Victor Yushchenko presided over a Consultative Investment Council meeting to discuss a wide range of economic questions.
Addressing those present, he reassured them that Ukraine’s market course had not changed, and government was facing the challenge to draw more foreign investment and create new opportunities for investors.
The President said he believed his major task was to make Ukraine join the WTO this year and get a market economy status, considerably improving the business climate. He said that, having achieved these goals, we would be able to negotiate free trade zone regulations with the European Union.
Speaking about perspectives of Ukraine’s economic development, Yushchenko noted that mutual respect and civilized relations between government and business were necessary for economic growth.
“We agreed we would compromise to settle all conflicts between government and business,” he said.
Yushchenko reiterated that the President, the Prime Minister and the Rada Speaker had recently signed a memorandum to protect property rights.
The Head of State admitted that government had made several mistakes in the past nine months and told those present about specific measures they were taking to improve the economic state. They plan to employ young professionals to work for state agencies, simplify procedures to register businesses, and adapt our standardization system to European norms. The President also said it was important to “totally revise all paid services the state renders to business,” meaning various services that have their own budget funds.
“We aim to cancel these special funds, including them in our state budget,” he explained.
Yushchenko also stressed that it was vital to implement judicial reforms to create an “efficient judicial system and genuinely independent courts and judges.”
Speaking about the current investment rate ($ 197 per capita per year), he said this was “yesterday’s policy.” The Head of State added that Ukraine had great potential to increase this rate by ten times, using capabilities of our machine-building, chemical and light industries and high-tech sector.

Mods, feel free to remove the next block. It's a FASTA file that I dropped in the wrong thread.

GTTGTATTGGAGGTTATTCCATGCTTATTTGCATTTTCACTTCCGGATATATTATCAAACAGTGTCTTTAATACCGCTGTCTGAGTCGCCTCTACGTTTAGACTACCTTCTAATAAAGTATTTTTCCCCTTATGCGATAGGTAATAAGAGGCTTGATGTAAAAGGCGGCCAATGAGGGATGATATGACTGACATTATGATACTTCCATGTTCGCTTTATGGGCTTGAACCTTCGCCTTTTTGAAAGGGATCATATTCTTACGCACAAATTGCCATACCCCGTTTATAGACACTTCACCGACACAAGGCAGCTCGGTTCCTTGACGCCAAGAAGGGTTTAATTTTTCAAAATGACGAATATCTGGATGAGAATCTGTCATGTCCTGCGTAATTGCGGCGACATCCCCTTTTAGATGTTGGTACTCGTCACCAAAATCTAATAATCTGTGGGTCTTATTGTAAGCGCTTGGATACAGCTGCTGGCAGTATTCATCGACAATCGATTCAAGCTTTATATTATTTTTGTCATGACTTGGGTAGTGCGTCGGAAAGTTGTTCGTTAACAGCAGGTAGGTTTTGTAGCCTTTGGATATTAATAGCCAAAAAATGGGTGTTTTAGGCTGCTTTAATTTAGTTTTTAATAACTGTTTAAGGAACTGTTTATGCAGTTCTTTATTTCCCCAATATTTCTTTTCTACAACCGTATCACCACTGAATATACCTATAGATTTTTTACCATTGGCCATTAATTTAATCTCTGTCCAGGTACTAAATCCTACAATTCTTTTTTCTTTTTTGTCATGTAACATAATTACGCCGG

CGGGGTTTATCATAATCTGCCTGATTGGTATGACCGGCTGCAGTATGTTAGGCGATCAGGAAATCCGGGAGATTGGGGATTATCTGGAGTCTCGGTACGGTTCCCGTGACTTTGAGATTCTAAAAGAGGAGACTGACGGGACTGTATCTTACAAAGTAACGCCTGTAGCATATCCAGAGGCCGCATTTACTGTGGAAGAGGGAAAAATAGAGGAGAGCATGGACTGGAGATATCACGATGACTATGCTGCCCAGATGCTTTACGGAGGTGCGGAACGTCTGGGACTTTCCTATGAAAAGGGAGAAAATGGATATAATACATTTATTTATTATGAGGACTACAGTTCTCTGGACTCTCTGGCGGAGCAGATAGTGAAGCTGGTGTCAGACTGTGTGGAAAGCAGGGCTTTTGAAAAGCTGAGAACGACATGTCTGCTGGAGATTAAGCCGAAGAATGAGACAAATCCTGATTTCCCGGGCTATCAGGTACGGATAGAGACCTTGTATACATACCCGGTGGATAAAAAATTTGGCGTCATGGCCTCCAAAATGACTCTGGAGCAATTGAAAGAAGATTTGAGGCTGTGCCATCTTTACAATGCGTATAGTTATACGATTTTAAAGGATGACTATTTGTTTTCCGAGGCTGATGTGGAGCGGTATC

“I have no doubts we will find the logical way in this direction,” he said.
Speaker Volodymyr Lytvyn said this meeting was a sign of investors’ trustin Ukraine. Commenting on stagnation in the economy, he said there were three reasons for that.
The most obvious one is the so-called left-wing disease of the Ukrainian economy whose major symptom is state interference and control. The second reason is absence of any clear concept of Ukraine’s development. Thirdly, there is political misbalance. Lytvyn said he hoped the situation might improve after next year’s elections.
Prime Minister Yuriy Yekhanurov assured all that he strived to create stable conditions and define clear rules for business to function. He said they had already restored Cabinet consultative commissions and decided that businessmen would be able to assess decisions of the Cabinet at a phase of their elaboration.
Then the participants made brief statements and exchanged comments.
The oldest participant of the meeting, Paul Ostling, Chief Operating Officer of Ernst & Young Global, said there were all reasons to believe that “Ukraine can now do more than in the past fourteen years.” He noted that the Council had not functioned properly and regularly since 2001.
“Now we are sure that we have been heard and we are ready to express our opinion,” said Mr. Ostling.
To make the council work efficiently, he suggested they should work in groups involving representatives of different industries. These groups should work publicly to elaborate a strategy to improve the investment climate in Ukraine. Ostling stressed that they should actively cooperate with the Cabinet.
Other members of the Council said the world should receive a clear signal that political events in Ukraine would never affect the economy and the chosen course of market reforms.
Speaking about a Kryvorizhstal auction, they said they hoped it would be transparent, public and legally impeccable to convince foreign businessmen that property rights are respected in Ukraine.
After the plenary meeting they signed a memorandum, elaborated a concept of working groups headed by government officials and accepted new Council members.
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